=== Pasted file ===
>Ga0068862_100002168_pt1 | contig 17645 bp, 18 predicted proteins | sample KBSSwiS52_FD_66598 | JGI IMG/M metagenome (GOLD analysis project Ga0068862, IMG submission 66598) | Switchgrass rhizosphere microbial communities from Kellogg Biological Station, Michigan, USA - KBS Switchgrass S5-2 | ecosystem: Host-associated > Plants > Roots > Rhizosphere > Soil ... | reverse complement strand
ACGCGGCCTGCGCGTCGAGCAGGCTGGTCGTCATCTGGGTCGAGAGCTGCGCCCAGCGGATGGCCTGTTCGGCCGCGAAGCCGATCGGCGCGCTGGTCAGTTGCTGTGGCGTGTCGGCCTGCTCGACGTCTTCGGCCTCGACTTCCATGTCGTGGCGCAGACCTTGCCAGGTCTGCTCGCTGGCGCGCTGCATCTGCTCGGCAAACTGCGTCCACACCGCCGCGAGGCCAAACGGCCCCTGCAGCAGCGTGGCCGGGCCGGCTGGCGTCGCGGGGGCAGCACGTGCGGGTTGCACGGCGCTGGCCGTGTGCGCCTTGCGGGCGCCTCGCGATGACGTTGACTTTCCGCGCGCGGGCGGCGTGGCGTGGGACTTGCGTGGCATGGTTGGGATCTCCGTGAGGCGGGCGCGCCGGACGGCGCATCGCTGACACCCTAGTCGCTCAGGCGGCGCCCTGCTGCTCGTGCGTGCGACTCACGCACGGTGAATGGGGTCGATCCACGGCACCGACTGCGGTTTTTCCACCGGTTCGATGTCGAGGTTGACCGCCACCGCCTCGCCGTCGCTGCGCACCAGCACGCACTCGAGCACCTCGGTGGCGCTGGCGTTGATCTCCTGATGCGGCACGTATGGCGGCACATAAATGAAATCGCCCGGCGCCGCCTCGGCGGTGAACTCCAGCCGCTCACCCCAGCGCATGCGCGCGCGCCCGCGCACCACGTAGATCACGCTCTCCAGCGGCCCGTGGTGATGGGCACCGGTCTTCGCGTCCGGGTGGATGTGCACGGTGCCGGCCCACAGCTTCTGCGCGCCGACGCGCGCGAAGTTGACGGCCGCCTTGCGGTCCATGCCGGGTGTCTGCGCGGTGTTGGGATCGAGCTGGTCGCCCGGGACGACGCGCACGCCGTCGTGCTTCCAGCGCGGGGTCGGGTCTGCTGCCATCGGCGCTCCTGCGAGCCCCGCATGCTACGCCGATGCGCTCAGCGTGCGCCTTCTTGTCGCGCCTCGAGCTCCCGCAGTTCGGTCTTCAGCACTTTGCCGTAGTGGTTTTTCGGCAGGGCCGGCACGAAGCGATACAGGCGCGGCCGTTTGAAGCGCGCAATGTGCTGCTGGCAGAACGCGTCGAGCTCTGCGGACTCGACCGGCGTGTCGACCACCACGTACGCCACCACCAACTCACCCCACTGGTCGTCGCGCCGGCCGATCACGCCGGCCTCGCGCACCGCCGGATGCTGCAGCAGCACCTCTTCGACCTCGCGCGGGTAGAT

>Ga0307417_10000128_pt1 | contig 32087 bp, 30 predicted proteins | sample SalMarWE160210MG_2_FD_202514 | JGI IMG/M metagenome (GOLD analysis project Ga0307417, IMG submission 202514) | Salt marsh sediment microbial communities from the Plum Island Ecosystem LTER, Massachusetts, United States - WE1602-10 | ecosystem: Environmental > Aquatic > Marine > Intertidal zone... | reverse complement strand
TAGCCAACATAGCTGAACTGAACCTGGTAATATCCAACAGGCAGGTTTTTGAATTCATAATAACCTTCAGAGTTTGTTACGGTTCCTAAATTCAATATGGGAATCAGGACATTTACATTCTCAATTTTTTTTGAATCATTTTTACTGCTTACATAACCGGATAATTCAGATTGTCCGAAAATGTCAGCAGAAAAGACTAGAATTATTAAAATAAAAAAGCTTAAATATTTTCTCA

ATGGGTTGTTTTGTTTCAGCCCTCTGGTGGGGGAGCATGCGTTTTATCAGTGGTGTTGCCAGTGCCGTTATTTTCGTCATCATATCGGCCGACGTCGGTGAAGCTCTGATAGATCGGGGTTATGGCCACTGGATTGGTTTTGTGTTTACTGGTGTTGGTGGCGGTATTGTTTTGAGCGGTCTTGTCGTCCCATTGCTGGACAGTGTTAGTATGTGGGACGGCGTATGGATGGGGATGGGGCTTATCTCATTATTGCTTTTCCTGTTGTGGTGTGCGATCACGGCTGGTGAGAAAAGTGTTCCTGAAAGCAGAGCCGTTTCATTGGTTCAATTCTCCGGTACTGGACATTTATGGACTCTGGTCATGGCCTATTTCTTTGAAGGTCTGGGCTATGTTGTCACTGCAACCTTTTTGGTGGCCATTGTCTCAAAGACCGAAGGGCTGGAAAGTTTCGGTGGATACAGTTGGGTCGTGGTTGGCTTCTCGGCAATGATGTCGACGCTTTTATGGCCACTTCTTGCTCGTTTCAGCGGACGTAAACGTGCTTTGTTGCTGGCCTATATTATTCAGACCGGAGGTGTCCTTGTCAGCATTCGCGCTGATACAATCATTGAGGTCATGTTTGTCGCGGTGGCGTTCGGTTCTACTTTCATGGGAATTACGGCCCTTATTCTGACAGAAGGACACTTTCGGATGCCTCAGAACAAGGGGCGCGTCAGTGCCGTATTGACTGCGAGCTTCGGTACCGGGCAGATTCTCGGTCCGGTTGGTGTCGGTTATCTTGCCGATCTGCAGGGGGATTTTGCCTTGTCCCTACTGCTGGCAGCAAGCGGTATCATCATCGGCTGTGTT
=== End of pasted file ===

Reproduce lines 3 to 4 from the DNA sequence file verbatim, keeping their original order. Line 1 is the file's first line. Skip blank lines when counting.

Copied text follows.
>Ga0307417_10000128_pt1 | contig 32087 bp, 30 predicted proteins | sample SalMarWE160210MG_2_FD_202514 | JGI IMG/M metagenome (GOLD analysis project Ga0307417, IMG submission 202514) | Salt marsh sediment microbial communities from the Plum Island Ecosystem LTER, Massachusetts, United States - WE1602-10 | ecosystem: Environmental > Aquatic > Marine > Intertidal zone... | reverse complement strand
TAGCCAACATAGCTGAACTGAACCTGGTAATATCCAACAGGCAGGTTTTTGAATTCATAATAACCTTCAGAGTTTGTTACGGTTCCTAAATTCAATATGGGAATCAGGACATTTACATTCTCAATTTTTTTTGAATCATTTTTACTGCTTACATAACCGGATAATTCAGATTGTCCGAAAATGTCAGCAGAAAAGACTAGAATTATTAAAATAAAAAAGCTTAAATATTTTCTCA